"You are worthless and a failure. You could have stayed where you were, finished your MBA and gone anywhere you wanted to go for school. But no. You got in a hurry. You wanted to move up. And now, what do you have? A half-begun MBA, and no way to pursue a straight-up philosophy degree. Yep. You're awesome all right. An awesome failure.
Oh, and you know that book you were writing,'ll never finish. You're too chicken."
Oh, The Liar is a nasty, nasty enemy. She knows so much about me and makes a great argument. This time she almost got me because I was alone and vulnerable.

Only this time, I actually fought her off.

Recently, I bought a book called "Hilda" by Jennie Mustafa-Julock (aka Coach Jennie). Brilliantly, Jennie has separated out the negative, self-saboteur that plays in our heads, made her into a cartoon character, and named her Hilda.

Hilda is your inner naysayer. All that negative talk up there --that's Hilda, not me. She's the one who tells you that you can't or shouldn't or that you don't know enough to do whatever amazing thing you're about to do.

Jennie's Hilda is not mean-spirited, like The Liar. Actually, Hilda is just trying to keep you safe, but in my case, Hilda has become a tyrant. More times than I care to count, I have found myself locked in a battle for control over my own life --and at the wrong moment, it could be a matter of life or death.

It's not so much that Hilda lies, it's that she finds the very worst of me and shows me only those pieces. She misrepresents them as what I look like to the world around me. But, we all know that there's a difference between the Truth, The Whole Truth and Nothing But The Truth. Sure, Hilda tells the Truth...but it's not the Whole Truth.

The rest of the truth (to go with what's listed above) is that I have overcome some really big obstacles to get where I am today. Here is a partial list of the last 18 months:

-A loved one's drug addiction
-Two personal moves and one child's move
-Two divorces
-A family suicide
-Cancer (my brother's)
-Possible Cancer (mine)
-Cancer again (Dad's)
-Two job changes
-Graduation (yes, good things can be stressful, too)
-My cousin's murder

And, during that time, I passed 10 credit hours of Graduate level work with a better than 3.8 GPA, I completely changed the way that courses are developed at my old job, I helped people transform their lives and find their dreams. I was so good at what I did that Ohio State hired me (it's tough to get in there, you know!) And I have even found time to keep up on some of my reading and contributed to a book that has just recently been published.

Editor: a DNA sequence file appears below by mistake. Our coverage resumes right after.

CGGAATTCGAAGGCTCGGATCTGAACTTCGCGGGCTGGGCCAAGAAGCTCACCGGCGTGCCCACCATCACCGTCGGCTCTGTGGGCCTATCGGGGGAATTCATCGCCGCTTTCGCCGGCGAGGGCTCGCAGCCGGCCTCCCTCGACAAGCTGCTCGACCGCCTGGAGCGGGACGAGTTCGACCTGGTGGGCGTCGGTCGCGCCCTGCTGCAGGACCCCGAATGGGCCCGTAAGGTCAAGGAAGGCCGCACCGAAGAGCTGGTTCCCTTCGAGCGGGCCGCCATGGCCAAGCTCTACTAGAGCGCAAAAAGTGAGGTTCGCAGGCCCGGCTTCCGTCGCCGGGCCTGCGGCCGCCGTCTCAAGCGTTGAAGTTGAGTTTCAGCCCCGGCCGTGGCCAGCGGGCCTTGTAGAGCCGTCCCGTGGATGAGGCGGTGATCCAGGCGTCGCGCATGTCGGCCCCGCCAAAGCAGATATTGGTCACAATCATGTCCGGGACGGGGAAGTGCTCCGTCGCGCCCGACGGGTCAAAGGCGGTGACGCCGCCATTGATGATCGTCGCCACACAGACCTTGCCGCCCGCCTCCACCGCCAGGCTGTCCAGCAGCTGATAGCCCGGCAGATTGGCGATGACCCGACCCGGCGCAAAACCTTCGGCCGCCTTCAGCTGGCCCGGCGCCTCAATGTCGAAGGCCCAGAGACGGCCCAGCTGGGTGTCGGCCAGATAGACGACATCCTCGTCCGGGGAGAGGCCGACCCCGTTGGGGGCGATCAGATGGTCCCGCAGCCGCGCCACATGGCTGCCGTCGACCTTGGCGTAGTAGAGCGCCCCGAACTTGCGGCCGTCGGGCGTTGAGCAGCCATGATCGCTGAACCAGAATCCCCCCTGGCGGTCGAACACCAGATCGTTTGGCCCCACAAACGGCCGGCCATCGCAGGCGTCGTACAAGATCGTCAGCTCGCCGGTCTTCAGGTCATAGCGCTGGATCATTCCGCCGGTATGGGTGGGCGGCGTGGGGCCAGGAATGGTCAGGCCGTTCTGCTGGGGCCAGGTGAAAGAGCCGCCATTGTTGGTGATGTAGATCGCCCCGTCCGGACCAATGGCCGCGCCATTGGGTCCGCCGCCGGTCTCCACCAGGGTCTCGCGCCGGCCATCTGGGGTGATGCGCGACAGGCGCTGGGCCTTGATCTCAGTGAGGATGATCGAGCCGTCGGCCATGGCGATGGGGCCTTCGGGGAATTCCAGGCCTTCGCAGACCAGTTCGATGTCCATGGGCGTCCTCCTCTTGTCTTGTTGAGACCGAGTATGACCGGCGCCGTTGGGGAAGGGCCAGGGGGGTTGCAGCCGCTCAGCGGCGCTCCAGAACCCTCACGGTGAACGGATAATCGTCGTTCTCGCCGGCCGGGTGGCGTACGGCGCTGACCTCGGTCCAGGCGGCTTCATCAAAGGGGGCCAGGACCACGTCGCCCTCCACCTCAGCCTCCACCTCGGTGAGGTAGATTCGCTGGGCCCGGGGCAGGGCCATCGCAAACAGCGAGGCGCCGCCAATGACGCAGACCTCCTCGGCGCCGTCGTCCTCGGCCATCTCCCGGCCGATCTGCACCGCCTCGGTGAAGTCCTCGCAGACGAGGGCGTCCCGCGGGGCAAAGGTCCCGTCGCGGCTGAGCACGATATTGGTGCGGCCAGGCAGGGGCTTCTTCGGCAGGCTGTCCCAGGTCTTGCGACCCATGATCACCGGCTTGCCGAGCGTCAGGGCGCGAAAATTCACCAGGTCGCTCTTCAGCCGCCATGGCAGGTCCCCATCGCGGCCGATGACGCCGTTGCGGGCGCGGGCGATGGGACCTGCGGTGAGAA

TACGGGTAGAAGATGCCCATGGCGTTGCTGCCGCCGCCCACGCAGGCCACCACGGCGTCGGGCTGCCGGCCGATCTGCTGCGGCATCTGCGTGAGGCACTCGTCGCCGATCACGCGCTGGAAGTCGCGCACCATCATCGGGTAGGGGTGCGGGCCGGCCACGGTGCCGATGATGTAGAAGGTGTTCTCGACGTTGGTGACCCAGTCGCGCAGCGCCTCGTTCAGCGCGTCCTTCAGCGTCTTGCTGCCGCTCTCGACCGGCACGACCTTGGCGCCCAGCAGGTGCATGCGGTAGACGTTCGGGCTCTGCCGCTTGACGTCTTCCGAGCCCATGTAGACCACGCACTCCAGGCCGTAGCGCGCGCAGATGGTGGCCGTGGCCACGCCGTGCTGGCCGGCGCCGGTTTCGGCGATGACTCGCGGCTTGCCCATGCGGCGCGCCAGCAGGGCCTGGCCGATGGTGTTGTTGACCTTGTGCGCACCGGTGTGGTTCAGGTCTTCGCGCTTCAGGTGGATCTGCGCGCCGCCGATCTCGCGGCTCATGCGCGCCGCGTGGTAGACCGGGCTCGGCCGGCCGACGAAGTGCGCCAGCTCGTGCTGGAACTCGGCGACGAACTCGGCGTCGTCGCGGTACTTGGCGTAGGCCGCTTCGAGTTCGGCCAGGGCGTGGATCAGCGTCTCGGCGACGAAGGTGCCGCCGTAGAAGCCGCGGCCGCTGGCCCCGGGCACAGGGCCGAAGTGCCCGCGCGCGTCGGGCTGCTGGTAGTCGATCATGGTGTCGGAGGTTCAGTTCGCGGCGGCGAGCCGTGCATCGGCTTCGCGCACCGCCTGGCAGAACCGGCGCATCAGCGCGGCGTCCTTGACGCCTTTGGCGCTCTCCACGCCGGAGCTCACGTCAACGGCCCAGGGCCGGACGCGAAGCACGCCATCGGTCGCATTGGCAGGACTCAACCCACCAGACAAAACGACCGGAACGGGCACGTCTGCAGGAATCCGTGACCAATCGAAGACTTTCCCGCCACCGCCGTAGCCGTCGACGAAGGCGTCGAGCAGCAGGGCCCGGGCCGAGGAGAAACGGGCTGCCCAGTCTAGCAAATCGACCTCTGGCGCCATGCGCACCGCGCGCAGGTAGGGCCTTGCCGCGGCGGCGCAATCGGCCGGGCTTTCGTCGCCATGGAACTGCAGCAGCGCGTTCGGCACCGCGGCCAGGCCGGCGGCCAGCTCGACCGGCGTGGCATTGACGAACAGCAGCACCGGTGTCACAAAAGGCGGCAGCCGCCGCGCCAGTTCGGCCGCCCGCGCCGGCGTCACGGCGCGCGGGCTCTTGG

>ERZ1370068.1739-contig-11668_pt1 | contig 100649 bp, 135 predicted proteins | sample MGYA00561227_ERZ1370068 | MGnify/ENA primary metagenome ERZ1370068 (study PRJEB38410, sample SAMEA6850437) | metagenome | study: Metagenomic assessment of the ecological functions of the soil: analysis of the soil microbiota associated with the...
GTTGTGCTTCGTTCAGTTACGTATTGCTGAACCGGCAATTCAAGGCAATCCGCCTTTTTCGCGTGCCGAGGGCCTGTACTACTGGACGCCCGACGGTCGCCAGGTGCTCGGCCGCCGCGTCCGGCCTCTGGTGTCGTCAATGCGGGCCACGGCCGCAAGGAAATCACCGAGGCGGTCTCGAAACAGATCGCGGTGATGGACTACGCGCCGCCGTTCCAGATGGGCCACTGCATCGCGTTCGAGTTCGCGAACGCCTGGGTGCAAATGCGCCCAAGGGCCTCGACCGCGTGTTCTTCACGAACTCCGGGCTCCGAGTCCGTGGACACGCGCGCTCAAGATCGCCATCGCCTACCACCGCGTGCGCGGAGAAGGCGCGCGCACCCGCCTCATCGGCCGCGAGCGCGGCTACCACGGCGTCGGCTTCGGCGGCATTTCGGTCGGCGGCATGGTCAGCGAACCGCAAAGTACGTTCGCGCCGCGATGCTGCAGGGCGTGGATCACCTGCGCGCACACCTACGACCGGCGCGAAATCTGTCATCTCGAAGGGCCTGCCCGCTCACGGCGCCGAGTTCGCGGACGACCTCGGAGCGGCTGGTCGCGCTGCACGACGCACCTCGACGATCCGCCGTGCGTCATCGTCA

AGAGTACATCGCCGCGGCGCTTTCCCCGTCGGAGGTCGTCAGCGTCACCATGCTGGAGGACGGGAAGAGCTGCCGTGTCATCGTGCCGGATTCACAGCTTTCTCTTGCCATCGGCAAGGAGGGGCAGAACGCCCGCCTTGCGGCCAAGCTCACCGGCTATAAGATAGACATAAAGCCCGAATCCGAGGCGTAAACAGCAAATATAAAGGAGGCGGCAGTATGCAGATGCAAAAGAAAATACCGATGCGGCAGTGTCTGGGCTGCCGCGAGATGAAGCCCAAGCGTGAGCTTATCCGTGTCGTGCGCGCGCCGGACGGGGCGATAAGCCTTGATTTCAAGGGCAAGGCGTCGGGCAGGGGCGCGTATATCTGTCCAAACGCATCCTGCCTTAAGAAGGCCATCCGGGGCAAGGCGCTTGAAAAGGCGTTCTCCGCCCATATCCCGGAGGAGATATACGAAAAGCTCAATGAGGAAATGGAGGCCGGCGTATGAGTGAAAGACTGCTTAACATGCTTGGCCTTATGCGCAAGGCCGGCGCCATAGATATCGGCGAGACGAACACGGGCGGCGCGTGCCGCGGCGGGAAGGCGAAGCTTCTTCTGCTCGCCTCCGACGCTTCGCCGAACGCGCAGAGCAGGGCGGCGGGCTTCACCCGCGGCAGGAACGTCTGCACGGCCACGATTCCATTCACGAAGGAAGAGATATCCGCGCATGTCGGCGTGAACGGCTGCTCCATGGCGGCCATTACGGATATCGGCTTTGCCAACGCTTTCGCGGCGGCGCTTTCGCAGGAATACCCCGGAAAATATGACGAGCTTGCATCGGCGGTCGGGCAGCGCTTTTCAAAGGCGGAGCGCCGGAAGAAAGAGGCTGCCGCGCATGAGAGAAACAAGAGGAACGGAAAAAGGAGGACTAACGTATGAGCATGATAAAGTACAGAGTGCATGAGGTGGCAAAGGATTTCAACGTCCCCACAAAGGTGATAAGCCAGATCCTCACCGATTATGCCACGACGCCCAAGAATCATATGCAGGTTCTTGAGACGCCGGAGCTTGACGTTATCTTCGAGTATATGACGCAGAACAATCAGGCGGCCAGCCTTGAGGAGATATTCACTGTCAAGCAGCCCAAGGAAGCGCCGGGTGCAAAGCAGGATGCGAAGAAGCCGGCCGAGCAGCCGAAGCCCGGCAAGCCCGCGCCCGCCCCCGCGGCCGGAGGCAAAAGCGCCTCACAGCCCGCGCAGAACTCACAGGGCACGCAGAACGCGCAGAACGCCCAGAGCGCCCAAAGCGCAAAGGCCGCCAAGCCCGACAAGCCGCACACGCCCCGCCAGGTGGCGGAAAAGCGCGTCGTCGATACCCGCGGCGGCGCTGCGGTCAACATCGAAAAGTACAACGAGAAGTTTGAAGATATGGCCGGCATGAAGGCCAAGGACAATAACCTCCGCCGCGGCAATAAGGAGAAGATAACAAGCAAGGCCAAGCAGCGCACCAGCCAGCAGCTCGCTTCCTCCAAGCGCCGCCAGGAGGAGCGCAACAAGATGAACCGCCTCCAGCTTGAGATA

Yeah, I AM awesome!

I developed an idea to help remind me of these things when I feel like I am failing. I call it the Success Scrapbook. It's a photo album that I keep on my phone so it's always at the ready. When ever I succeed at something I take a picture of the results or of something that represents those results. I also keep pictures of the people I love and who love me. Anytime I need a reminder that I do sometimes succeed, I open it and take a look at the pictures. It's a really great way to tell Hilda to go sit in the corner and be quiet.

I worry sometimes about my path - where am I headed. God has a plan for me, I know, but I am not a passive figure in the plan. No, I have a responsibility to use the gifts that God gave me to be everything he created me to be. The gifts of reason and perseverance, of mercy and love, and a sense of justice, have lain dormant in me for too long.

I have gotten into the habit of letting others choose for me, and I cannot do that anymore. I can choose to listen to Hilda and to look to everyone else for assurance or direction, or I can listen to myself and cut my own trail.

Hilda is not nice. Not to me, anyway, and right now, she's being downright nasty. So, it's time for her to sit down and shut up. It's time for Katie to decide who she is and what she wants, and then go get it.

Saturday, October 8, 2016